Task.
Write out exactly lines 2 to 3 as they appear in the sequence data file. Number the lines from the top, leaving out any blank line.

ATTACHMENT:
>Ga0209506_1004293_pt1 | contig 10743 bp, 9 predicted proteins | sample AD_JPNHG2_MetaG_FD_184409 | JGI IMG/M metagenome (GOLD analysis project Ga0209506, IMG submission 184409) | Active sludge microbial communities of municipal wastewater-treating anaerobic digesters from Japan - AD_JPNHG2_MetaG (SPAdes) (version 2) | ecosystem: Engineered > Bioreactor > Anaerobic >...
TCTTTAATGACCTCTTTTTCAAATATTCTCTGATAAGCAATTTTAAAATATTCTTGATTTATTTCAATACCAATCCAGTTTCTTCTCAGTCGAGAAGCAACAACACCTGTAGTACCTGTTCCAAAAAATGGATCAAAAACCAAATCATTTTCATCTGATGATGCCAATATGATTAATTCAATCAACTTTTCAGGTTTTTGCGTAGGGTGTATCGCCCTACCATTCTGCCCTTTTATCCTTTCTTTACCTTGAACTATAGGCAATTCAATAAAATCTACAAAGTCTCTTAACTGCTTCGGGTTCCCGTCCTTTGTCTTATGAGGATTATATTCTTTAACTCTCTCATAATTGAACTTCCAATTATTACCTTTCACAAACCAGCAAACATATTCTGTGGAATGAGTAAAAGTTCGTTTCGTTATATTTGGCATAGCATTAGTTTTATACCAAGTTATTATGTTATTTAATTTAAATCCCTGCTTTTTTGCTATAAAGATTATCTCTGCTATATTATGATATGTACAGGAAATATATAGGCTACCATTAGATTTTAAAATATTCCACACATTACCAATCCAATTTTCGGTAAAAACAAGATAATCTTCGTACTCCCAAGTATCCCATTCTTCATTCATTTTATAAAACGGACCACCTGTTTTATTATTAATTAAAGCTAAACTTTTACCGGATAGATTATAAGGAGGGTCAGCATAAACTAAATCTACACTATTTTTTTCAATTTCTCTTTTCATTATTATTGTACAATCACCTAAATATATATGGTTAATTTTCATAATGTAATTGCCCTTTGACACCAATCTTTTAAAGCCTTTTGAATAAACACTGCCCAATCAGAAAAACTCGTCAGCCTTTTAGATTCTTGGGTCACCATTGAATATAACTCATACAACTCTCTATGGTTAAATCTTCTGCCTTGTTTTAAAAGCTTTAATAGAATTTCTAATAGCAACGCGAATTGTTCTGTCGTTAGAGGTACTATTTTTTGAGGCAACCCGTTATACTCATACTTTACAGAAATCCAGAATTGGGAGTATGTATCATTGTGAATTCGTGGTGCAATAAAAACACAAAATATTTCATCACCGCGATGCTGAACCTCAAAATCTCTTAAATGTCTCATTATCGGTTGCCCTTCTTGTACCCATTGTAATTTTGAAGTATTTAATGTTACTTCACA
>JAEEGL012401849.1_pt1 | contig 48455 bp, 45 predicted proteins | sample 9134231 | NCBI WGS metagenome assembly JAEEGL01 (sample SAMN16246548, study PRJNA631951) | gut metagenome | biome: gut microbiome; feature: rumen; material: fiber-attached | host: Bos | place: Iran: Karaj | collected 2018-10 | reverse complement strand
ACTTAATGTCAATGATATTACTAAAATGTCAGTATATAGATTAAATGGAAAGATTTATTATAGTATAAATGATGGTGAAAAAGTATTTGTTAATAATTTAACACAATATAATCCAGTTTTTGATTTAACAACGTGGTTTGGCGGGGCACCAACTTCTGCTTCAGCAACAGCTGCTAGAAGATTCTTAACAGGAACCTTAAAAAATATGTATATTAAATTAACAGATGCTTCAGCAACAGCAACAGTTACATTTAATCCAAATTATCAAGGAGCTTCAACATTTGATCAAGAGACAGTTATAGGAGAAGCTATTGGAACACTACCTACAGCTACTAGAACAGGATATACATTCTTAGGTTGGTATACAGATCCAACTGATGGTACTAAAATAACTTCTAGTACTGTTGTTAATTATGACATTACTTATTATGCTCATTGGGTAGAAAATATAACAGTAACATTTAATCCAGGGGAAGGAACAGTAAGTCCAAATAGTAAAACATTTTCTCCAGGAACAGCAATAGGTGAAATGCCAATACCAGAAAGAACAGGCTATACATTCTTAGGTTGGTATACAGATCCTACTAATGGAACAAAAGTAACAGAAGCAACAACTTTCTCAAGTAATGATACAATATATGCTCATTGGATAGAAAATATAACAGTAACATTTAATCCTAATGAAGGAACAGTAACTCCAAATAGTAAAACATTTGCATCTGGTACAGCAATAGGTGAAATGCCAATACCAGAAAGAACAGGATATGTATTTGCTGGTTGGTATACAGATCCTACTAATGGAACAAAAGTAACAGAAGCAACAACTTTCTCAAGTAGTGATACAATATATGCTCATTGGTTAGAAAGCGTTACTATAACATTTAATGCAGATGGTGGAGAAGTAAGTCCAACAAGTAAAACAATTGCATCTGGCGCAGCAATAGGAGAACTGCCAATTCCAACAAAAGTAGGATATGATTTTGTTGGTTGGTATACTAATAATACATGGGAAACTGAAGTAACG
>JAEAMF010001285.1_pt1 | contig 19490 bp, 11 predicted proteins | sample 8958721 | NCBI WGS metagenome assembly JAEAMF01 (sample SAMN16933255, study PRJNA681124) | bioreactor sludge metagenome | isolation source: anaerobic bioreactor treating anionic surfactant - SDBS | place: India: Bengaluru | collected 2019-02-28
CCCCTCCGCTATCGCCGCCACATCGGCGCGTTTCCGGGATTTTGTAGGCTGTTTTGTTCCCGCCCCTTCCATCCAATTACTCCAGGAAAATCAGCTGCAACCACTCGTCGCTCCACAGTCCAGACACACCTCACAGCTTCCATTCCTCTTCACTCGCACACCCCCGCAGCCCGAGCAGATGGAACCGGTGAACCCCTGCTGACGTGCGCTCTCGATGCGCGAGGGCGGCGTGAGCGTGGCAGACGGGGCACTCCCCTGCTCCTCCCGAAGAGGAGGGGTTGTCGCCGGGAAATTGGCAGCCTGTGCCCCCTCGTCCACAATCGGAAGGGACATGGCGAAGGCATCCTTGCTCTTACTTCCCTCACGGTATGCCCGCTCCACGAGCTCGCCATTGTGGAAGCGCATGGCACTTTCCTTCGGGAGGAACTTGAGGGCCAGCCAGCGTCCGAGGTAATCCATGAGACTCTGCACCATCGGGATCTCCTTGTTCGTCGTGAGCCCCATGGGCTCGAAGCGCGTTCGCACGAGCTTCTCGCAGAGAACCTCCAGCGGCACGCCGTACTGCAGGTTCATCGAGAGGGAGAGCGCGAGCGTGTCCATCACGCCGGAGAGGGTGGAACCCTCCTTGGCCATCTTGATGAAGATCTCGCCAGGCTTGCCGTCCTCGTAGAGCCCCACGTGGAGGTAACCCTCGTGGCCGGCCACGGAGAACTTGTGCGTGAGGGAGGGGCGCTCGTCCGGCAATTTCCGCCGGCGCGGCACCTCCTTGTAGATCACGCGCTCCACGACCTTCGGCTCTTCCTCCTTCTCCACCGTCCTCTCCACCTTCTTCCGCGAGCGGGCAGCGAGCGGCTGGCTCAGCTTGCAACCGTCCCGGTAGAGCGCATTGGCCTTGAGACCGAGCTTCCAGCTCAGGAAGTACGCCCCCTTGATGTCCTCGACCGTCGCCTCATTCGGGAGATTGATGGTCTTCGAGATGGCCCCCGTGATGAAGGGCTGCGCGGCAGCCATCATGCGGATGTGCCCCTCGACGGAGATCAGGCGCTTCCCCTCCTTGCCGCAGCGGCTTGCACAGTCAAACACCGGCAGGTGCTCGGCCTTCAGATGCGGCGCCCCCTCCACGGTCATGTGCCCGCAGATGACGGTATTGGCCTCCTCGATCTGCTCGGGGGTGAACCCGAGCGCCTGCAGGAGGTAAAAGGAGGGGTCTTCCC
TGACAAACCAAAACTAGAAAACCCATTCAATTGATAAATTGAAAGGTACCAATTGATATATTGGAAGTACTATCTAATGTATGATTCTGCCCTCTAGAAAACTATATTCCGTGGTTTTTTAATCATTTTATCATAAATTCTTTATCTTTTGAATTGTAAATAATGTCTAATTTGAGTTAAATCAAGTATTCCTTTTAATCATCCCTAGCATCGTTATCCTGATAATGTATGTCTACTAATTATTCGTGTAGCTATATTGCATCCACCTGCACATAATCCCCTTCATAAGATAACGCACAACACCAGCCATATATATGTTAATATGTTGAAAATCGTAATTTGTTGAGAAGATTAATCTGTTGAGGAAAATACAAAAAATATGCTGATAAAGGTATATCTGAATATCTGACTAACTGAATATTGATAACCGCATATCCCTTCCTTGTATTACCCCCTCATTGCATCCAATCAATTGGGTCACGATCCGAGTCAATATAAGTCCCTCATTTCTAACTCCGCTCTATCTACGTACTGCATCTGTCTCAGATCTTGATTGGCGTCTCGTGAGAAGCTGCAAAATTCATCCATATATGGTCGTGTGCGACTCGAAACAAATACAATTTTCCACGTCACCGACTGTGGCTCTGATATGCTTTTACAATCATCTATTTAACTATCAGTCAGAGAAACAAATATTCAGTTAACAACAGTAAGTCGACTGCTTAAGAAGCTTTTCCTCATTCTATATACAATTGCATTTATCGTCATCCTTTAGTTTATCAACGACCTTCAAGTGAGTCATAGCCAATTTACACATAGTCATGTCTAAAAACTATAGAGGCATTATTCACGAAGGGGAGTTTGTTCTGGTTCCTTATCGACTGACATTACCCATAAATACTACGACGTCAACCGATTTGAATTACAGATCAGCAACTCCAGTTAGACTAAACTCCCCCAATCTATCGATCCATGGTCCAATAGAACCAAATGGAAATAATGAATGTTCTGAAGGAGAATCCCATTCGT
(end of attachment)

TCTTTAATGACCTCTTTTTCAAATATTCTCTGATAAGCAATTTTAAAATATTCTTGATTTATTTCAATACCAATCCAGTTTCTTCTCAGTCGAGAAGCAACAACACCTGTAGTACCTGTTCCAAAAAATGGATCAAAAACCAAATCATTTTCATCTGATGATGCCAATATGATTAATTCAATCAACTTTTCAGGTTTTTGCGTAGGGTGTATCGCCCTACCATTCTGCCCTTTTATCCTTTCTTTACCTTGAACTATAGGCAATTCAATAAAATCTACAAAGTCTCTTAACTGCTTCGGGTTCCCGTCCTTTGTCTTATGAGGATTATATTCTTTAACTCTCTCATAATTGAACTTCCAATTATTACCTTTCACAAACCAGCAAACATATTCTGTGGAATGAGTAAAAGTTCGTTTCGTTATATTTGGCATAGCATTAGTTTTATACCAAGTTATTATGTTATTTAATTTAAATCCCTGCTTTTTTGCTATAAAGATTATCTCTGCTATATTATGATATGTACAGGAAATATATAGGCTACCATTAGATTTTAAAATATTCCACACATTACCAATCCAATTTTCGGTAAAAACAAGATAATCTTCGTACTCCCAAGTATCCCATTCTTCATTCATTTTATAAAACGGACCACCTGTTTTATTATTAATTAAAGCTAAACTTTTACCGGATAGATTATAAGGAGGGTCAGCATAAACTAAATCTACACTATTTTTTTCAATTTCTCTTTTCATTATTATTGTACAATCACCTAAATATATATGGTTAATTTTCATAATGTAATTGCCCTTTGACACCAATCTTTTAAAGCCTTTTGAATAAACACTGCCCAATCAGAAAAACTCGTCAGCCTTTTAGATTCTTGGGTCACCATTGAATATAACTCATACAACTCTCTATGGTTAAATCTTCTGCCTTGTTTTAAAAGCTTTAATAGAATTTCTAATAGCAACGCGAATTGTTCTGTCGTTAGAGGTACTATTTTTTGAGGCAACCCGTTATACTCATACTTTACAGAAATCCAGAATTGGGAGTATGTATCATTGTGAATTCGTGGTGCAATAAAAACACAAAATATTTCATCACCGCGATGCTGAACCTCAAAATCTCTTAAATGTCTCATTATCGGTTGCCCTTCTTGTACCCATTGTAATTTTGAAGTATTTAATGTTACTTCACA
>JAEEGL012401849.1_pt1 | contig 48455 bp, 45 predicted proteins | sample 9134231 | NCBI WGS metagenome assembly JAEEGL01 (sample SAMN16246548, study PRJNA631951) | gut metagenome | biome: gut microbiome; feature: rumen; material: fiber-attached | host: Bos | place: Iran: Karaj | collected 2018-10 | reverse complement strand